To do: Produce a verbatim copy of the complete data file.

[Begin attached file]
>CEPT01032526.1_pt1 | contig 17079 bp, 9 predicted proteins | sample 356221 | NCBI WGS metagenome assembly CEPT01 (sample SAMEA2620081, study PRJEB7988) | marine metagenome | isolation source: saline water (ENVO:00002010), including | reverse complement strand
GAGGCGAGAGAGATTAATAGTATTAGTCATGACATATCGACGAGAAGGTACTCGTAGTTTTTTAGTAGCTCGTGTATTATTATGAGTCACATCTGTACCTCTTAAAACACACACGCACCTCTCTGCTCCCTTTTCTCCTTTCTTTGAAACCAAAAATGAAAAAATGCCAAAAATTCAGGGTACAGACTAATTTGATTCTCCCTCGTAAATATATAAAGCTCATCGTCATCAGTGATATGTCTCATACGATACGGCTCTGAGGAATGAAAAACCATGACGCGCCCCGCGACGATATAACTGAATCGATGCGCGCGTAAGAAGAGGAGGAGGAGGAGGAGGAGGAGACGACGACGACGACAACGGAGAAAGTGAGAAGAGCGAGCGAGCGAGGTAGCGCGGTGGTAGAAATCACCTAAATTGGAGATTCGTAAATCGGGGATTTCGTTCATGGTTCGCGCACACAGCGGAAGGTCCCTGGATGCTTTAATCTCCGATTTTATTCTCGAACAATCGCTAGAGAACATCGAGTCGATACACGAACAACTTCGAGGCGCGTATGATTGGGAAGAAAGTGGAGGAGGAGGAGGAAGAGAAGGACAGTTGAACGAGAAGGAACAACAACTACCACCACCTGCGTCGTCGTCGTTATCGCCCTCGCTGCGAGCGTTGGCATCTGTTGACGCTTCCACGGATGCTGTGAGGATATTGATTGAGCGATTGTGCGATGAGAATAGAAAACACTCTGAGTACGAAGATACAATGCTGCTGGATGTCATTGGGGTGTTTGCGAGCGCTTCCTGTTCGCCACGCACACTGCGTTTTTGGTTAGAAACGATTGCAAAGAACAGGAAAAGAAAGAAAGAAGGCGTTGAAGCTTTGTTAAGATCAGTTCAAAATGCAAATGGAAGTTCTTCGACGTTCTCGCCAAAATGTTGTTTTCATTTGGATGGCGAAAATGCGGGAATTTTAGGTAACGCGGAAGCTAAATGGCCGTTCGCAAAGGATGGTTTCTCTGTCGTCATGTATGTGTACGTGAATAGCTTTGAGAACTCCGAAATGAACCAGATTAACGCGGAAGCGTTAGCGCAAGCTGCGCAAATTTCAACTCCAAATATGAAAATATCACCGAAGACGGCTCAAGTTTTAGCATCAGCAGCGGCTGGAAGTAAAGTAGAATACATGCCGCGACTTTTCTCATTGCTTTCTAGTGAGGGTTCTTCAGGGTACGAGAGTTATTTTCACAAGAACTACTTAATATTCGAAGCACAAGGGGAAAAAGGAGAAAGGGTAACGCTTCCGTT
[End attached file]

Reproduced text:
>CEPT01032526.1_pt1 | contig 17079 bp, 9 predicted proteins | sample 356221 | NCBI WGS metagenome assembly CEPT01 (sample SAMEA2620081, study PRJEB7988) | marine metagenome | isolation source: saline water (ENVO:00002010), including | reverse complement strand
GAGGCGAGAGAGATTAATAGTATTAGTCATGACATATCGACGAGAAGGTACTCGTAGTTTTTTAGTAGCTCGTGTATTATTATGAGTCACATCTGTACCTCTTAAAACACACACGCACCTCTCTGCTCCCTTTTCTCCTTTCTTTGAAACCAAAAATGAAAAAATGCCAAAAATTCAGGGTACAGACTAATTTGATTCTCCCTCGTAAATATATAAAGCTCATCGTCATCAGTGATATGTCTCATACGATACGGCTCTGAGGAATGAAAAACCATGACGCGCCCCGCGACGATATAACTGAATCGATGCGCGCGTAAGAAGAGGAGGAGGAGGAGGAGGAGGAGACGACGACGACGACAACGGAGAAAGTGAGAAGAGCGAGCGAGCGAGGTAGCGCGGTGGTAGAAATCACCTAAATTGGAGATTCGTAAATCGGGGATTTCGTTCATGGTTCGCGCACACAGCGGAAGGTCCCTGGATGCTTTAATCTCCGATTTTATTCTCGAACAATCGCTAGAGAACATCGAGTCGATACACGAACAACTTCGAGGCGCGTATGATTGGGAAGAAAGTGGAGGAGGAGGAGGAAGAGAAGGACAGTTGAACGAGAAGGAACAACAACTACCACCACCTGCGTCGTCGTCGTTATCGCCCTCGCTGCGAGCGTTGGCATCTGTTGACGCTTCCACGGATGCTGTGAGGATATTGATTGAGCGATTGTGCGATGAGAATAGAAAACACTCTGAGTACGAAGATACAATGCTGCTGGATGTCATTGGGGTGTTTGCGAGCGCTTCCTGTTCGCCACGCACACTGCGTTTTTGGTTAGAAACGATTGCAAAGAACAGGAAAAGAAAGAAAGAAGGCGTTGAAGCTTTGTTAAGATCAGTTCAAAATGCAAATGGAAGTTCTTCGACGTTCTCGCCAAAATGTTGTTTTCATTTGGATGGCGAAAATGCGGGAATTTTAGGTAACGCGGAAGCTAAATGGCCGTTCGCAAAGGATGGTTTCTCTGTCGTCATGTATGTGTACGTGAATAGCTTTGAGAACTCCGAAATGAACCAGATTAACGCGGAAGCGTTAGCGCAAGCTGCGCAAATTTCAACTCCAAATATGAAAATATCACCGAAGACGGCTCAAGTTTTAGCATCAGCAGCGGCTGGAAGTAAAGTAGAATACATGCCGCGACTTTTCTCATTGCTTTCTAGTGAGGGTTCTTCAGGGTACGAGAGTTATTTTCACAAGAACTACTTAATATTCGAAGCACAAGGGGAAAAAGGAGAAAGGGTAACGCTTCCGTT